Spicing up a platter of penne and shrimp Entertaining: A tomato sauce enhanced with red pepper sparks pasta with seafood.

November 01, 1998|By Betty Rosbottom | Betty Rosbottom,LOS ANGELES TIMES SYNDICATE

My husband and I are only moderately competent when it comes to computers, but the students at the college where my spouse teaches are whizzes. So, a few weeks ago when we needed to have a new program installed in our computer, we asked a gifted young sophomore to come and help us. When we inquired about his hourly rates, he responded that a home-cooked meal was all he wanted. I was delighted to take care of this request and tried to plan a meal that would be more enticing than those offered in the school's cafeteria.

I decided on a main course of penne with shrimp in a spicy tomato sauce and offered that along with warm crusty ciabatta bread and a salad of mixed greens in a shallot vinaigrette sauce. For dessert, we had a peach pie mounded with whipped cream.

Our young guest ate with gusto and enjoyed every course, but his favorite dish was the penne. I prepared a spicy tomato sauce seasoned with red pepper flakes, basil, orange zest and juice and combined that with tube-shaped pasta and shrimp. Grated Asiago cheese and chopped fresh basil garnished the plates.

This pasta is an ideal dish to serve when entertaining, especially on a busy weeknight. It took me only a few minutes to assemble the sauce, and while it simmered, I cooked the penne. This dish is also quite versatile. For instance, this recipe yields four generous portions, perfect for a sit-down supper like the one I prepared, but it can be increased easily to serve a crowd at a buffet. And when the shrimp are omitted, this entree makes a fine vegetarian selection.

Penne with Shrimp and Spicy Tomato Sauce

Serves 4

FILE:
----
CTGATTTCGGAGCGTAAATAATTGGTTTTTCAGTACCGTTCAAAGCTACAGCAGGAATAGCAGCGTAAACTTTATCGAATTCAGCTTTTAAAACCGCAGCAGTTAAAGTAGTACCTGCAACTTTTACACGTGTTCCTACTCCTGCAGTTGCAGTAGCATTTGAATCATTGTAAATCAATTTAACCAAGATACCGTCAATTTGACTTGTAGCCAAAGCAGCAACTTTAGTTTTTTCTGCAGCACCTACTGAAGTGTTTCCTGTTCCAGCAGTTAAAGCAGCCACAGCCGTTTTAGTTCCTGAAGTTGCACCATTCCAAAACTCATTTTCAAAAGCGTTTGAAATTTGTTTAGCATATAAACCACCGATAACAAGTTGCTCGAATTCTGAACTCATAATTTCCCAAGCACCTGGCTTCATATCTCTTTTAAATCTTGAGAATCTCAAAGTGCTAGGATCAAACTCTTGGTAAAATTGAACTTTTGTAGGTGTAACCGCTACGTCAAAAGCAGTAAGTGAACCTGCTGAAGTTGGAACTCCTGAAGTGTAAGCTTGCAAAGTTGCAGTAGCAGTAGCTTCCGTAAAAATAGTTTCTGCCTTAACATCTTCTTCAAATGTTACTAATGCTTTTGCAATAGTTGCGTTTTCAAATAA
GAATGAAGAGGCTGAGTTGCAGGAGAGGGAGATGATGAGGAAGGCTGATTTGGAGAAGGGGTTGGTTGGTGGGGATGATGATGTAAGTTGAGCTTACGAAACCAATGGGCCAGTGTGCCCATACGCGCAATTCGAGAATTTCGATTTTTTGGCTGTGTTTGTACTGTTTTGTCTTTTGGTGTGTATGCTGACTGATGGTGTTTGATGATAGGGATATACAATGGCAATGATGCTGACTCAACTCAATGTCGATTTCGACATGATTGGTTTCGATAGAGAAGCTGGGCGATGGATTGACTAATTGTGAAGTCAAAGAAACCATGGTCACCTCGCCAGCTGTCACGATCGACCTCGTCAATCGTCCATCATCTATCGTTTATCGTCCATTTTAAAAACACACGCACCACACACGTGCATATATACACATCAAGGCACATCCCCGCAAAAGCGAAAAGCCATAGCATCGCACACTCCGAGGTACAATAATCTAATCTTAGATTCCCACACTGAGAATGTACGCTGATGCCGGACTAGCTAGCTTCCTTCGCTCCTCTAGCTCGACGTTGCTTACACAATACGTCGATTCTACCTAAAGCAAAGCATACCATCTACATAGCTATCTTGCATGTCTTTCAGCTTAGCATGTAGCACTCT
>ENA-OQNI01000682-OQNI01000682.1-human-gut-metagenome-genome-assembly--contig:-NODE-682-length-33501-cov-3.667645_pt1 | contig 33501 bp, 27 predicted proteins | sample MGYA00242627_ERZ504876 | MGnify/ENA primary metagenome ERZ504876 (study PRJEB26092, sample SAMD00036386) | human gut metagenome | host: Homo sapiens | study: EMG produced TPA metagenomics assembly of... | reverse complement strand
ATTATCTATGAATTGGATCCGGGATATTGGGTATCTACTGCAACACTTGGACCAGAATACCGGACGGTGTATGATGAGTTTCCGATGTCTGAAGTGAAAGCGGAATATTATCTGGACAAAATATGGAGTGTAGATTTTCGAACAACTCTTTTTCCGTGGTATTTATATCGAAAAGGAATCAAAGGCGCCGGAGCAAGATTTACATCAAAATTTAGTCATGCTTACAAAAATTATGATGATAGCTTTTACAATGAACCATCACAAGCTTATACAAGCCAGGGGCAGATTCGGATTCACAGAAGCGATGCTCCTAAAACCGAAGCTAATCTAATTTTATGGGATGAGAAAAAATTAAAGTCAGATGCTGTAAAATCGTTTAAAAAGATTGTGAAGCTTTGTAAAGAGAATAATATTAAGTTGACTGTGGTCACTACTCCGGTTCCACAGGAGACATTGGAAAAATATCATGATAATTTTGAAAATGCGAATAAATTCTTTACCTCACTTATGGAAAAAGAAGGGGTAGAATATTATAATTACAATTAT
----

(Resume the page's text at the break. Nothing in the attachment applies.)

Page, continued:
1 1/2 tablespoons olive oil

1 cup finely chopped onions

1/2 cup finely diced ( 1/4 inch) carrots

2 teaspoons chopped garlic

2 teaspoons dried basil

1/2 teaspoon dried red pepper flakes (see Note)

4 teaspoons salt, plus more if needed

2 (28-ounce) cans Italian style tomatoes, drained and coarsely chopped

2 teaspoons grated orange zest (color portion of rind)

1 1/2 cups orange juice

2/3 cup dry white wine

1 pound penne or other tube-shaped pasta

1 tablespoon unsalted butter

24 large shrimp (1 1/4 to 1 1/2 pounds), peeled and deveined

1/3 cup shredded Asiago cheese

1 1/2 to 2 tablespoons chopped fresh basil, for garnish, optional

Heat oil in large, heavy skillet over medium heat. When hot, add onions and carrots and saute, stirring constantly, to soften vegetables slightly, about 4 minutes. Add garlic and saute and stir 1 minute more.

Stir in dried basil, red pepper flakes, 1 teaspoon salt, tomatoes, orange zest, orange juice and wine. Bring mixture to simmer. Reduce heat and cook, uncovered, until vegetables are tender and most, but not all, liquid has evaporated, 20 to 30 minutes. When done, remove from heat and cover to keep warm.

Meanwhile, bring 4 quarts water to boil in large pot. Add 3 teaspoons salt and penne and cook until pasta is al dente (tender to the bite), about 12 minutes. Drain well. Return along with butter to pan in which pasta was cooked. Toss well. Cover pot and set aside.

Bring tomato sauce to simmer over medium heat. Add shrimp and cook, stirring, until shrimp are curled and pink, about 3 minutes. Add sauce and shrimp to pot with penne and stir well. Taste and season with more salt if needed.

Mound pasta on heated platter or in large bowl. Sprinkle with cheese and garnish with fresh basil. Serve immediately.

Note: For less spicy taste, use 1/4 teaspoon red pepper flakes.

Pub Date: 11/01/98

Baltimore Sun Articles
|
|
|
Please note the green-lined linked article text has been applied commercially without any involvement from our newsroom editors, reporters or any other editorial staff.